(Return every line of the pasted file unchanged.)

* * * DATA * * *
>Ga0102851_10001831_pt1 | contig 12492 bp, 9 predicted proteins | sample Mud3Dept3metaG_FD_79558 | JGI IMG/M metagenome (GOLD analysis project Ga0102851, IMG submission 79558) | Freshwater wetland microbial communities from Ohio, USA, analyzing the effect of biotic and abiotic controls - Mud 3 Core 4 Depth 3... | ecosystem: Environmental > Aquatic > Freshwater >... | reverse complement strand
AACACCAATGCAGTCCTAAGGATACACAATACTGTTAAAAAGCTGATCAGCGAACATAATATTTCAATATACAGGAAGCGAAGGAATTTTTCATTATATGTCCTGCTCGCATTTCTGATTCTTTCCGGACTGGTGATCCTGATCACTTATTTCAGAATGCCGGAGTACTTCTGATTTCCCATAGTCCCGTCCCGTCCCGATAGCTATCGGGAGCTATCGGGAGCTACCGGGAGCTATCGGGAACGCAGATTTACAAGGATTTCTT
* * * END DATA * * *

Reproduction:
>Ga0102851_10001831_pt1 | contig 12492 bp, 9 predicted proteins | sample Mud3Dept3metaG_FD_79558 | JGI IMG/M metagenome (GOLD analysis project Ga0102851, IMG submission 79558) | Freshwater wetland microbial communities from Ohio, USA, analyzing the effect of biotic and abiotic controls - Mud 3 Core 4 Depth 3... | ecosystem: Environmental > Aquatic > Freshwater >... | reverse complement strand
AACACCAATGCAGTCCTAAGGATACACAATACTGTTAAAAAGCTGATCAGCGAACATAATATTTCAATATACAGGAAGCGAAGGAATTTTTCATTATATGTCCTGCTCGCATTTCTGATTCTTTCCGGACTGGTGATCCTGATCACTTATTTCAGAATGCCGGAGTACTTCTGATTTCCCATAGTCCCGTCCCGTCCCGATAGCTATCGGGAGCTATCGGGAGCTACCGGGAGCTATCGGGAACGCAGATTTACAAGGATTTCTT